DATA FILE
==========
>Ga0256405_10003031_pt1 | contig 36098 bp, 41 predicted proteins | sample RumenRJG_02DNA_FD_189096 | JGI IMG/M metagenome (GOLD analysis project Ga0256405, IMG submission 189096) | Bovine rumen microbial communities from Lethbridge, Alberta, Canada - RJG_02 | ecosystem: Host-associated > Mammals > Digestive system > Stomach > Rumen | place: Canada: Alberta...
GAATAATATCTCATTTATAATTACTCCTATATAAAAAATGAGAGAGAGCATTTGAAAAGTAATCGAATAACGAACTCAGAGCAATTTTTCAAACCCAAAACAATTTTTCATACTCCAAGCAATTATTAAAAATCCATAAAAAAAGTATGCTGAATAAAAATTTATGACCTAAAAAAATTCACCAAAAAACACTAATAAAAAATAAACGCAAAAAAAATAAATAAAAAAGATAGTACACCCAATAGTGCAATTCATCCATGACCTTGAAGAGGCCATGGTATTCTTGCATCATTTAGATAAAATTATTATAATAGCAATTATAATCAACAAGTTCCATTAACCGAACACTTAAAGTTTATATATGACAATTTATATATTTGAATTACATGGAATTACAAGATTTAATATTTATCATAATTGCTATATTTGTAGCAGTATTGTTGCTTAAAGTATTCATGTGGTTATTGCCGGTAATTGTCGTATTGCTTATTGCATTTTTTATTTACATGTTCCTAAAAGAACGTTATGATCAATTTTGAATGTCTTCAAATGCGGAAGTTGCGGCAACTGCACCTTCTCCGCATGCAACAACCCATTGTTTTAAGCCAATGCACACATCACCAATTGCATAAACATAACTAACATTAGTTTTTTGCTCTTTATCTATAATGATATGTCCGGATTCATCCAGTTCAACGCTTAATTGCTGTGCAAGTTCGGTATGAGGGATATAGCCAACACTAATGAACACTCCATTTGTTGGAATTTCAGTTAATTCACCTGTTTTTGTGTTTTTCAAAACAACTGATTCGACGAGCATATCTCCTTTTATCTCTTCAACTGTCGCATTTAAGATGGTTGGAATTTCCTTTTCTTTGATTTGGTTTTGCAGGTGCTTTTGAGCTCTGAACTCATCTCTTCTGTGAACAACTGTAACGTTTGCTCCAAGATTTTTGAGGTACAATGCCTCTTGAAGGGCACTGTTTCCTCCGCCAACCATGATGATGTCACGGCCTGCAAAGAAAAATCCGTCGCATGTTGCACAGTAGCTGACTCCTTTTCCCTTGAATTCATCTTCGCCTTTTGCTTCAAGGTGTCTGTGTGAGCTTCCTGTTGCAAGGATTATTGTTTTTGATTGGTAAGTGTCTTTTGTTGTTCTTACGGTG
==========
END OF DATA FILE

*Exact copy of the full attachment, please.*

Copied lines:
>Ga0256405_10003031_pt1 | contig 36098 bp, 41 predicted proteins | sample RumenRJG_02DNA_FD_189096 | JGI IMG/M metagenome (GOLD analysis project Ga0256405, IMG submission 189096) | Bovine rumen microbial communities from Lethbridge, Alberta, Canada - RJG_02 | ecosystem: Host-associated > Mammals > Digestive system > Stomach > Rumen | place: Canada: Alberta...
GAATAATATCTCATTTATAATTACTCCTATATAAAAAATGAGAGAGAGCATTTGAAAAGTAATCGAATAACGAACTCAGAGCAATTTTTCAAACCCAAAACAATTTTTCATACTCCAAGCAATTATTAAAAATCCATAAAAAAAGTATGCTGAATAAAAATTTATGACCTAAAAAAATTCACCAAAAAACACTAATAAAAAATAAACGCAAAAAAAATAAATAAAAAAGATAGTACACCCAATAGTGCAATTCATCCATGACCTTGAAGAGGCCATGGTATTCTTGCATCATTTAGATAAAATTATTATAATAGCAATTATAATCAACAAGTTCCATTAACCGAACACTTAAAGTTTATATATGACAATTTATATATTTGAATTACATGGAATTACAAGATTTAATATTTATCATAATTGCTATATTTGTAGCAGTATTGTTGCTTAAAGTATTCATGTGGTTATTGCCGGTAATTGTCGTATTGCTTATTGCATTTTTTATTTACATGTTCCTAAAAGAACGTTATGATCAATTTTGAATGTCTTCAAATGCGGAAGTTGCGGCAACTGCACCTTCTCCGCATGCAACAACCCATTGTTTTAAGCCAATGCACACATCACCAATTGCATAAACATAACTAACATTAGTTTTTTGCTCTTTATCTATAATGATATGTCCGGATTCATCCAGTTCAACGCTTAATTGCTGTGCAAGTTCGGTATGAGGGATATAGCCAACACTAATGAACACTCCATTTGTTGGAATTTCAGTTAATTCACCTGTTTTTGTGTTTTTCAAAACAACTGATTCGACGAGCATATCTCCTTTTATCTCTTCAACTGTCGCATTTAAGATGGTTGGAATTTCCTTTTCTTTGATTTGGTTTTGCAGGTGCTTTTGAGCTCTGAACTCATCTCTTCTGTGAACAACTGTAACGTTTGCTCCAAGATTTTTGAGGTACAATGCCTCTTGAAGGGCACTGTTTCCTCCGCCAACCATGATGATGTCACGGCCTGCAAAGAAAAATCCGTCGCATGTTGCACAGTAGCTGACTCCTTTTCCCTTGAATTCATCTTCGCCTTTTGCTTCAAGGTGTCTGTGTGAGCTTCCTGTTGCAAGGATTATTGTTTTTGATTGGTAAGTGTCTTTTGTTGTTCTTACGGTG